New York Requires Face Masks for Essential Business Employees

COVID-19 Update

On April 12, 2020, Governor Andrew Cuomo issued Executive Order 202.16, requiring employees of essential businesses who come into close contact with customers and/or the public to wear face coverings. New York joins a growing list of states and municipalities implementing such mitigation measures, including New Jersey and numerous counties in California. New York employers should be conscious of the following guidance when implementing this now-mandatory face covering policy:

  • Employers are responsible for paying for and providing the face covering to employees. An employer may not, for example, deduct the cost of a face covering from an employee’s pay. However, employees may choose to use their own face coverings if it is, in fact, their decision to do so.
     
  • A “face covering” does not have to be a surgical-grade mask. For guidance on what qualifies as a “face covering,” employers should follow CDC guidelines on the topic, which are located here.
     
  • Employees are required to wear face coverings when in direct contact with customers or the public, except where doing so would inhibit or otherwise impair the employee’s health. In other words, if an employee refuses to wear a mask because a medical condition prevents the employee from doing so, the employer cannot force the employee to wear the mask. Moreover, New York State Department of Health guidance on the Executive Order states that an employer cannot ask an employee for medical documentation to verify such a medical condition.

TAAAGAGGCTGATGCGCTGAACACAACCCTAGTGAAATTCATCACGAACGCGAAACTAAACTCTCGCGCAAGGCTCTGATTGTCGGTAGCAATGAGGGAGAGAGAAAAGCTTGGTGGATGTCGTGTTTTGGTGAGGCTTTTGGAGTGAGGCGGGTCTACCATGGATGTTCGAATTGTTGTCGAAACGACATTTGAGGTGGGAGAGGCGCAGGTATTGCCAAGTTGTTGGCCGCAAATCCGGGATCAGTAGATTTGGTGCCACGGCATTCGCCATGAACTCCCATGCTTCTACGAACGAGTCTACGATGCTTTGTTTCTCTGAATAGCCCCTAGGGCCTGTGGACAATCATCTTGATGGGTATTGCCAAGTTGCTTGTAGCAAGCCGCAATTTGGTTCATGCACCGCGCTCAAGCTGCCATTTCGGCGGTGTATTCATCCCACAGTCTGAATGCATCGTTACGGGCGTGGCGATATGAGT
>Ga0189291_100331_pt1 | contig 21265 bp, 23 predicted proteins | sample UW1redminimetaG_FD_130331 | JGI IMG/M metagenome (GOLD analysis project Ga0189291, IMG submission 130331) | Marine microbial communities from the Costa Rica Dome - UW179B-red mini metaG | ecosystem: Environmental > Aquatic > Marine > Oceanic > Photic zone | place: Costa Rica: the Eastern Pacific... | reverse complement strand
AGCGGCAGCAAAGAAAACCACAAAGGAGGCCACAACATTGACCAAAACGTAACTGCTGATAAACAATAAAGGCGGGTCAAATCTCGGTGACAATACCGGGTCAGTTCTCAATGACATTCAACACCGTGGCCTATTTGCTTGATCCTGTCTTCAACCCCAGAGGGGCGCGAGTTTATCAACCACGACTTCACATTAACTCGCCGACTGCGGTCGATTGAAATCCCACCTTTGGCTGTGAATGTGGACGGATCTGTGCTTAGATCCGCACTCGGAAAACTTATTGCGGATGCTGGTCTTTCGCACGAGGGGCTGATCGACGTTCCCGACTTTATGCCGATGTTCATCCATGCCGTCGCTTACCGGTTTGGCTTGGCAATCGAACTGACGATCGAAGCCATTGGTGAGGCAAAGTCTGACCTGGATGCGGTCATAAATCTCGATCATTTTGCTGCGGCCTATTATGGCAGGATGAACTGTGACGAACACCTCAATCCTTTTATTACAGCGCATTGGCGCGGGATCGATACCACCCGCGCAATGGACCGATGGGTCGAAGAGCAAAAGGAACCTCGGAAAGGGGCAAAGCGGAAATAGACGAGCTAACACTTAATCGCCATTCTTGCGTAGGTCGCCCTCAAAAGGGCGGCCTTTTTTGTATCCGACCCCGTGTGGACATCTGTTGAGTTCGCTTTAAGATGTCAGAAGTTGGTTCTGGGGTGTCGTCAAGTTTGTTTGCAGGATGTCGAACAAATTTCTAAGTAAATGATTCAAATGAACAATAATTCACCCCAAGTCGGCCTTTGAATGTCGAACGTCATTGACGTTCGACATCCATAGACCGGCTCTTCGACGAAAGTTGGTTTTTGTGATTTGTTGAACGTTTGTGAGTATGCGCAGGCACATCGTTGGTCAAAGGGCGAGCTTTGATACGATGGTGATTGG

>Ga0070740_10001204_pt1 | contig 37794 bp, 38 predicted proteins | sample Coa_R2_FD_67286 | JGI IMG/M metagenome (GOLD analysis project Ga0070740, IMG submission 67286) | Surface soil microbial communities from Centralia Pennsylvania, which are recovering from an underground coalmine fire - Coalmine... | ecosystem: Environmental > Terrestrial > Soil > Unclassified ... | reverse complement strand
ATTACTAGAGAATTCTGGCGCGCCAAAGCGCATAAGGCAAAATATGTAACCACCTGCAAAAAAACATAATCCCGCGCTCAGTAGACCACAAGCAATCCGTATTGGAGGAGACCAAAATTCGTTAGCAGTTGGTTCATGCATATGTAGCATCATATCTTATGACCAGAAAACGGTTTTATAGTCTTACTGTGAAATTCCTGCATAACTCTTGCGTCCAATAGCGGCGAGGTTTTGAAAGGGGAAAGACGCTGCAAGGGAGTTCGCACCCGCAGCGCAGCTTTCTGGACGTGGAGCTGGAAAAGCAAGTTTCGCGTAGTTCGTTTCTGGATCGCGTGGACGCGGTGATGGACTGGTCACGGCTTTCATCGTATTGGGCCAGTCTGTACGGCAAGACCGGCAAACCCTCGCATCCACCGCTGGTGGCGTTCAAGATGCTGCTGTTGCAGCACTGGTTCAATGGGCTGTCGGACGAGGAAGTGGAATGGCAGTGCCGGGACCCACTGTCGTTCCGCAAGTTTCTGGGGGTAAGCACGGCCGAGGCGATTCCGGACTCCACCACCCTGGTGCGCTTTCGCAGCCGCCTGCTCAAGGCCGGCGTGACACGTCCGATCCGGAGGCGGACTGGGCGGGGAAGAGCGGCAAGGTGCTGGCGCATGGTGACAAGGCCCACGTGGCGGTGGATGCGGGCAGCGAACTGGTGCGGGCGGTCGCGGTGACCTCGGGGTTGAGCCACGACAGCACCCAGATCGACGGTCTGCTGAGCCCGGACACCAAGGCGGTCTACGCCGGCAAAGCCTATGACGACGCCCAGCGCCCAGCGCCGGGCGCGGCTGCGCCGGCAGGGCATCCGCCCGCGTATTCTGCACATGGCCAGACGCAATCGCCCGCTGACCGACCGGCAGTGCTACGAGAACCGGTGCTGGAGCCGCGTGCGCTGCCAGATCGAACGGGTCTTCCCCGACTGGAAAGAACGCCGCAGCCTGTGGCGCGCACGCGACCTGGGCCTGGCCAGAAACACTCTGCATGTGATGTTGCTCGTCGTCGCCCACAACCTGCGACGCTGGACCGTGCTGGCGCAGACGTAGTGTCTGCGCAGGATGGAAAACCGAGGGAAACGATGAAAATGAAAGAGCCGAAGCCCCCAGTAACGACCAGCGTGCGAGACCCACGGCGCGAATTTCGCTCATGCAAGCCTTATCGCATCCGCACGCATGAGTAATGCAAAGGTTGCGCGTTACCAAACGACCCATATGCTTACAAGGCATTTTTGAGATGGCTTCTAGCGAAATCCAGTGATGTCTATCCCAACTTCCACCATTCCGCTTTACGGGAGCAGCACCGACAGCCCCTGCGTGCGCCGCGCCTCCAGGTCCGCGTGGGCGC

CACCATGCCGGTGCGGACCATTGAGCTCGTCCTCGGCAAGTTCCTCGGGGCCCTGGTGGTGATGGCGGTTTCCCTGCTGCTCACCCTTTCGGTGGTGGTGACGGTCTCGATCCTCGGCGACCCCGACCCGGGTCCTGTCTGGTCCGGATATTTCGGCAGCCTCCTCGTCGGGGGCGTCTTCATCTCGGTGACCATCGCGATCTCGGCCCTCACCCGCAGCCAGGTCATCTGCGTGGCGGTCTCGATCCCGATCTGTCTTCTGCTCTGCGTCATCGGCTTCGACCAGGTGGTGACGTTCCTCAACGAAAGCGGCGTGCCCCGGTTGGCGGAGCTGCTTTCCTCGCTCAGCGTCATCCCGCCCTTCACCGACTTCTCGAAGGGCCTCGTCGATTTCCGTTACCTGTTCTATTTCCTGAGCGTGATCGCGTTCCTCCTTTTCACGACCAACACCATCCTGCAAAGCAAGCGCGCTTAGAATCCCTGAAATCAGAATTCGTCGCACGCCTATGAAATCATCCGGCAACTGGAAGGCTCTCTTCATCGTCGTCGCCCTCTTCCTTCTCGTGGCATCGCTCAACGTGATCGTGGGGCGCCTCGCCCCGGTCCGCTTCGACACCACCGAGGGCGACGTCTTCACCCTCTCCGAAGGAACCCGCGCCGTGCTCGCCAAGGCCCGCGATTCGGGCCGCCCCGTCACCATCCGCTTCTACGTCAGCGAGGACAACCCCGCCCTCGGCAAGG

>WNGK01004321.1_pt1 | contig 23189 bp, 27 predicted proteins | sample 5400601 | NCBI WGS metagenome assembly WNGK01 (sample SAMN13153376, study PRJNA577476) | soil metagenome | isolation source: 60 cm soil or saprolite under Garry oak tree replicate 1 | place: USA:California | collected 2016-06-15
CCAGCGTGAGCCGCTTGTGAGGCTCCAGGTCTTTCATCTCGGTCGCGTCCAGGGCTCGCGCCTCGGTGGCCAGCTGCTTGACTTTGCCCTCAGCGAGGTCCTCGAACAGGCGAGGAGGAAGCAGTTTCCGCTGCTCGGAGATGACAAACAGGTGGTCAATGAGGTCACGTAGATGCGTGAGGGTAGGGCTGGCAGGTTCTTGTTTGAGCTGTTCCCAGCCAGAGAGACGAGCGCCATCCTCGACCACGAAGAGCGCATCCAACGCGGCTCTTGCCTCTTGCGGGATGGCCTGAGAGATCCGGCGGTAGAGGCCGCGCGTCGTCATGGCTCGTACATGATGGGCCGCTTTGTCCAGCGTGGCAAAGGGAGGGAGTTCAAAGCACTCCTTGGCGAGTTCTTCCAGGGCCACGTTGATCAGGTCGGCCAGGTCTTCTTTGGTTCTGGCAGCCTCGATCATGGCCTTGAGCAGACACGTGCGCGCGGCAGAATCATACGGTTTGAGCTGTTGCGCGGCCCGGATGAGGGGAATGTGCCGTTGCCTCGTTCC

Presently, the guidance is otherwise silent as to whether the employee should then be permitted to work without a mask. Accordingly, it may be appropriate for employers to engage in the “interactive process” with any such employee to determine whether there are reasonable accommodations that may enable the employee to continue working without putting others at risk. If an employee refuses to wear a mask for non-medical reasons, e.g., it is uncomfortable, employers may remove the employee from the premises. However, if an employee cites another, generally “protected” reason for refusing to wear a mask, e.g., religious reasons, the issue may require further analysis.

New York employers operating essential businesses should immediately modify their workplace policies to comply with the mandates of the Executive Order, and may face civil penalties or criminal liability in the event of non-compliance.

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